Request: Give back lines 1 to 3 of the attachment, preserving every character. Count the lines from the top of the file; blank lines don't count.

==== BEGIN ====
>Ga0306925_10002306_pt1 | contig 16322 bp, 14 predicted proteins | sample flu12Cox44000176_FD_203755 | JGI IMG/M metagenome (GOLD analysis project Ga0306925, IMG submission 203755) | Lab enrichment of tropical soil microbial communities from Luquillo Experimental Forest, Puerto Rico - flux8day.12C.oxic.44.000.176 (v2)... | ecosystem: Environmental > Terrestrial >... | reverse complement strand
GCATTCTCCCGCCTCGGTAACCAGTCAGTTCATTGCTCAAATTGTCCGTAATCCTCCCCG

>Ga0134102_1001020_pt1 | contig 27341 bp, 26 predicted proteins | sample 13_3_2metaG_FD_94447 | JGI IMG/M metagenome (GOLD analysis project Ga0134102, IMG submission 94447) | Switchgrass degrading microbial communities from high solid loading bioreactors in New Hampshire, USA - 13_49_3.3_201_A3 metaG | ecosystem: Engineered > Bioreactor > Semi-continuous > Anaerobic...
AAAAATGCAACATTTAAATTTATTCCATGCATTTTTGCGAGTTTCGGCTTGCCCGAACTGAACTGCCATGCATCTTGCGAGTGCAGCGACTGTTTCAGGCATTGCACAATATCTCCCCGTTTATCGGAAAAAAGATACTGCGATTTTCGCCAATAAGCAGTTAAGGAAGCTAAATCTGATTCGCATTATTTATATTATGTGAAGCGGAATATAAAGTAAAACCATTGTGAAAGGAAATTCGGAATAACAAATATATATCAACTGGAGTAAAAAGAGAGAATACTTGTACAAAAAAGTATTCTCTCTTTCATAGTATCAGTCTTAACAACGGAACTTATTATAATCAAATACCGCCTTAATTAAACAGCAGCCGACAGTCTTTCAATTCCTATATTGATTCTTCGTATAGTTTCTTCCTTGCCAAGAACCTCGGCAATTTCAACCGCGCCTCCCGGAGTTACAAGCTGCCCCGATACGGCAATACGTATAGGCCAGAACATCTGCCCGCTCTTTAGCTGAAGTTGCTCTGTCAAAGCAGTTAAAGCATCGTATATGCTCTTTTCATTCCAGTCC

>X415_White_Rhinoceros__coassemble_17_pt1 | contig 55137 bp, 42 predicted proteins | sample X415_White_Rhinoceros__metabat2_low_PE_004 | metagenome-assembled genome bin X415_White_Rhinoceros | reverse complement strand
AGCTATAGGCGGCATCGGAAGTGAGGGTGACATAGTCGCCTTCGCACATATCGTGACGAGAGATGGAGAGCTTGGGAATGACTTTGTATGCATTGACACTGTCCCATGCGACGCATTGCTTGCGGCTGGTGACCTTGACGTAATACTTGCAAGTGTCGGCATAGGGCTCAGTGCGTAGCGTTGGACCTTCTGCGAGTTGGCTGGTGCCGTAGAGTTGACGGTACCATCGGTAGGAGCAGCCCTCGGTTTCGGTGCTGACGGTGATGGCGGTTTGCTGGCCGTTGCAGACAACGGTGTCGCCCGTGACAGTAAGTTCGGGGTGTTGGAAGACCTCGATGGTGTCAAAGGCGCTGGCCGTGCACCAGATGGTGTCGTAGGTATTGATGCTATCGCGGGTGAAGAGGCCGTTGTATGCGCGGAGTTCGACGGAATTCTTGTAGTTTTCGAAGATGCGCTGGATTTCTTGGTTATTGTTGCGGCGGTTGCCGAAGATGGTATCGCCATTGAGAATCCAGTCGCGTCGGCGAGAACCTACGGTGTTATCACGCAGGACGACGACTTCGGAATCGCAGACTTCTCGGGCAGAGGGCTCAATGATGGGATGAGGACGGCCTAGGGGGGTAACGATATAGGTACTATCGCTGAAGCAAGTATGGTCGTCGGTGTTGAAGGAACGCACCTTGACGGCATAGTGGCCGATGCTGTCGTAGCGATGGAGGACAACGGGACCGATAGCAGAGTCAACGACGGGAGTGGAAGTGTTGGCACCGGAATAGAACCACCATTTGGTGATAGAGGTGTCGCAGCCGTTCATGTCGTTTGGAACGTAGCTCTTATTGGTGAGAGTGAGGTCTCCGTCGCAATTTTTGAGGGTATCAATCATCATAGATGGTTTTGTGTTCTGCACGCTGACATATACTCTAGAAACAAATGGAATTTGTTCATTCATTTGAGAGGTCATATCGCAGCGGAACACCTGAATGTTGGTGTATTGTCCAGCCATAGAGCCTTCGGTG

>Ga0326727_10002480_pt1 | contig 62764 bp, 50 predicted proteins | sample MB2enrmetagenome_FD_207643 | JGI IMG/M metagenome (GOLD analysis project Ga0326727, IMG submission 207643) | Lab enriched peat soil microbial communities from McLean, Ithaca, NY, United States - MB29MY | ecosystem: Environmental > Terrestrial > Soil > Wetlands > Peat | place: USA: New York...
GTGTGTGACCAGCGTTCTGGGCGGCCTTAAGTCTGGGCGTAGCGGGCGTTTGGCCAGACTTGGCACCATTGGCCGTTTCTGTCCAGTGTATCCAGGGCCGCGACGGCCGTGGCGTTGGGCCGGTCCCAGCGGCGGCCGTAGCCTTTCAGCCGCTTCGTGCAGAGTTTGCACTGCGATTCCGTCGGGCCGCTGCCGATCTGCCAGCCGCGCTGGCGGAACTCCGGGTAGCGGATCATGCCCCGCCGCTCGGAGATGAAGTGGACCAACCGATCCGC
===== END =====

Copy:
>Ga0306925_10002306_pt1 | contig 16322 bp, 14 predicted proteins | sample flu12Cox44000176_FD_203755 | JGI IMG/M metagenome (GOLD analysis project Ga0306925, IMG submission 203755) | Lab enrichment of tropical soil microbial communities from Luquillo Experimental Forest, Puerto Rico - flux8day.12C.oxic.44.000.176 (v2)... | ecosystem: Environmental > Terrestrial >... | reverse complement strand
GCATTCTCCCGCCTCGGTAACCAGTCAGTTCATTGCTCAAATTGTCCGTAATCCTCCCCG

>Ga0134102_1001020_pt1 | contig 27341 bp, 26 predicted proteins | sample 13_3_2metaG_FD_94447 | JGI IMG/M metagenome (GOLD analysis project Ga0134102, IMG submission 94447) | Switchgrass degrading microbial communities from high solid loading bioreactors in New Hampshire, USA - 13_49_3.3_201_A3 metaG | ecosystem: Engineered > Bioreactor > Semi-continuous > Anaerobic...